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Month: January 2011

Re: [trinity-users] Kmenu Reasoning Explained

From: "David C. Rankin" <drankinatty@...>
Date: Mon, 24 Jan 2011 17:50:22 -0600
On 01/23/2011 07:05 AM, Katheryne Draven wrote:
> On 1/22/11, Robert Xu <robxu9@...> wrote:
>> On Sat, Jan 22, 2011 at 22:35, John A. Sullivan III

>>> I don't like lots of submenus either but there are so many options
>>> available in Linux that the huge menus which can popup are more
>>> cumbersome and confusing that the submenus.  I think we need to find a
>>> reasonable balance - John

Exactly, the key is balance. I understand that people have personal preference
for "more or less" or "standard menu verses kickoff", but there is no
replacement for a clean default menu. When a menu expands to 2 columns, my eyes
glaze over hunting for the app I want hoping like heck that it is "Named"
correctly. Desktops get completely unusable very quickly when know applications
get hidden under some ridiculous "Description - Name" layout in whatever menu
you use. For example, in July, my apps disappeared and this was what greeted me
in lost+found:


One thing that absolutely drove me crazy with the kickoff style menu was
everything was hidden from view and it was (and still is unnavigable). Even with
icon size reduced to 22-28, you click on System and only see the first 8 or so
submenus or entries and then you have to 'scroll' hoping what you want is
somewhere further down in the list and then repeat the process until you find
the right menu or submenu. Horribly inefficient. The 'search' feature fails in
this regard because if you use it, it doesn't tell you where the app you found
lives. That's one of the reasons I have always preferred the traditional kmenu
over kickoff -- it was much more visual.

Another issue with kickoff is the 'Favorite' view. If what you want is already
in your favorites, then your fine, but it not, then it is back to the game of
hide-and-seek. The default kickoff is basically empty. So for the new user, you
are forced to go 'build a menu' before it becomes usable. Then the limitations
of the kickoff become apparent. If you use no more than 10 apps, you will
probably be OK after you add everything to the favorites. If you use more, then
it is back to hunting for apps or scrolling through a list that extends out of
site defeating the 'fly-out' auto opening of subs for access.

>> The way I see it, we should try to create a submenu that has a broad
>> meaning but doesn't completely include all the apps.
>> For example, we could say Office > Management for finance and other
>> such applications such as to-do lists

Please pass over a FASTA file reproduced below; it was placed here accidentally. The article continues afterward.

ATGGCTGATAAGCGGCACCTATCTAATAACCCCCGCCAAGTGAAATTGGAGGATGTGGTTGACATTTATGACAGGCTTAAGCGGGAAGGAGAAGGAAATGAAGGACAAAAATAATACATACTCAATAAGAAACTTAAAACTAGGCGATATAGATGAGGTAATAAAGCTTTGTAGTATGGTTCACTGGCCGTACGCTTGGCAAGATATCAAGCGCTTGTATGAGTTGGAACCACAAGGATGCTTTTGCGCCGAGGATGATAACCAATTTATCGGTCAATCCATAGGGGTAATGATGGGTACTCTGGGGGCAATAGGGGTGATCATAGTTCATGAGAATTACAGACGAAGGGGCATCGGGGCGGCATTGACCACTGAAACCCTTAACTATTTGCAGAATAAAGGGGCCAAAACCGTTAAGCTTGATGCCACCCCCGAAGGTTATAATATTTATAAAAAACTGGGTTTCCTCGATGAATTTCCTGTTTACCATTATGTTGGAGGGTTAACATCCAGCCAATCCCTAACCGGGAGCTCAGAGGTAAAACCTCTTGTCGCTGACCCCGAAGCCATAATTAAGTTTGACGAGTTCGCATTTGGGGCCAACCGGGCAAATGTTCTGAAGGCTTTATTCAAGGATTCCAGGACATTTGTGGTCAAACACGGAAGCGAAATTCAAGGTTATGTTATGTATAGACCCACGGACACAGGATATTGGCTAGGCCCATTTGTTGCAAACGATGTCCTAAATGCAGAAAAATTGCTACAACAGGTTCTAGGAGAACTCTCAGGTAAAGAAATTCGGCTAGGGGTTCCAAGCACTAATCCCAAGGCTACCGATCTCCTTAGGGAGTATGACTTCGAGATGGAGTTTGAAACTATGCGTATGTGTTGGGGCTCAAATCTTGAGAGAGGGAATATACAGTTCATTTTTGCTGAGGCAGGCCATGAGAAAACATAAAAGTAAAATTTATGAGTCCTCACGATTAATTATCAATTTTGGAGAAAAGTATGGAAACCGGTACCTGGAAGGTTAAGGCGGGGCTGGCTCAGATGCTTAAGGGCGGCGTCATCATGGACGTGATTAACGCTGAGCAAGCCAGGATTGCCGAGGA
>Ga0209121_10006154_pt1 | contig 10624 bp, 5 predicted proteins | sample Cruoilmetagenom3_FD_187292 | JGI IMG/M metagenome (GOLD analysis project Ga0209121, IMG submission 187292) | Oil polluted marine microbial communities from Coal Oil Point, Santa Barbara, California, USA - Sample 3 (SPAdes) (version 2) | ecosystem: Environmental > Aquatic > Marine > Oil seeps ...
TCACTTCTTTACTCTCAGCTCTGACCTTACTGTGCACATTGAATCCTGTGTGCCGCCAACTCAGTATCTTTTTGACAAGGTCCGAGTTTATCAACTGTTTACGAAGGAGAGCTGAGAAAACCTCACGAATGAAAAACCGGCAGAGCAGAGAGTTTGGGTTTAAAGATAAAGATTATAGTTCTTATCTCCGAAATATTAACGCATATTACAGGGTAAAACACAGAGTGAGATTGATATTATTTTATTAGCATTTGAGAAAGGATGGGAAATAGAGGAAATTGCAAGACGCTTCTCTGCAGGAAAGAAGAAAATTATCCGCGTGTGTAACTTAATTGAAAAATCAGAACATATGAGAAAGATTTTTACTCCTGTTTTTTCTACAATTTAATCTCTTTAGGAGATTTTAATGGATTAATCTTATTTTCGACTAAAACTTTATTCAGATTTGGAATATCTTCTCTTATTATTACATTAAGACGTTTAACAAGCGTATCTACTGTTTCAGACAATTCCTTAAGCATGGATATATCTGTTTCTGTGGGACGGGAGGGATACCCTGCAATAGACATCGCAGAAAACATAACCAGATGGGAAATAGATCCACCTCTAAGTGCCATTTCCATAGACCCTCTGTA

>> And also Office > Processors for Word/Spreadsheet/Presentation Processors...
>> I forgot to mention - no more than one submenu.

I respect Robert's input here. (I assume Robert means a maxdepth of 2 (toplevel
+ 1-sublevel) when speaking of 'no more than one submenu') When I click on a
menu or submenu, I only want to see a dozen or so entries. At most -- a single
column on a 900 px height display. If the menu entries are logical and
descriptive, I don't think a maxdepth of 3 is necessary, even considering the
number of utilities and apps that need a home in the menu. I think it can all be
done with:

  quick list of 3-5 most used apps
  quick list of 3-5 most used apps
  quick list of 3-5 most used apps

	The key here is toplevel design. When you click on kmenu

> With regard to multiple submenus. Over 4 years of testing has shown me
> people aren't put off my them, so long as they are logically ordered
> and well labeled. 


What does put them off, is being bombarded by
> dozens, even hundreds of apps under one or two submenus (choice, both
> the beauty and curse of FOSS). With multiple, logically labeled,
> submenus they can just follow along. They key is, logical progression,
> informative labeling, and this is also the rub. A problem I've been
> dealing with for a while, I'm close but I need help. So I'm thankful
> for this opportunity.

Well put.


> FOSS is said to be about freedom of
> knowledge, how can that knowledge be passed on if everything is being
> dumbed down.

dumbed down = frustratingly useless

No one expects to go into any desktop and not expect some type of learning
curve. Logic and clarity minimizes the frustration and allows the reasonable
user to find the app or information they need with the minimum of learning. You
can 'focus group' what the 'average joe' thinks is the correct name for a menu
or application should be to the point of absurdity and then end up with menu
entries like "My Computer" that pop up more windows and tabs and buttons that
eventually show you a MAC address (or whatever).

The point being, providing a logical working menu that correctly identifies and
categorizes applications and information is far easier to learn than some
esoteric set of 'cute' names that eventually lead somewhere. (you can memorize
the telephone book with enough effort, but once you have succeeded, you have
actually learned nothing except how to memorize)

That is why I applaud this effort and think the result will, while keeping
Robert's caution about "how Fedora butcher's theirs" in mind, be one of the best
standardizations that Trinity can do.

> There is a difference between making something accessible and useless.
> I have faith in people's ability to adapt and learn. I've seen it in
> action and I'm willing to bet on it by building something better.
> /action: Kate hops off her soapbox pulpit.

I think you are doing a fantastic job and taking the right approach -- soapbox
and all. I can't wait to see what results.

(Now back to figuring out how to build trinity on Arch so I can dump the old
version of KDEmod3 for good :-)

David C. Rankin, J.D.,P.E.
Rankin Law Firm, PLLC
510 Ochiltree Street
Nacogdoches, Texas 75961
Telephone: (936) 715-9333
Facsimile: (936) 715-9339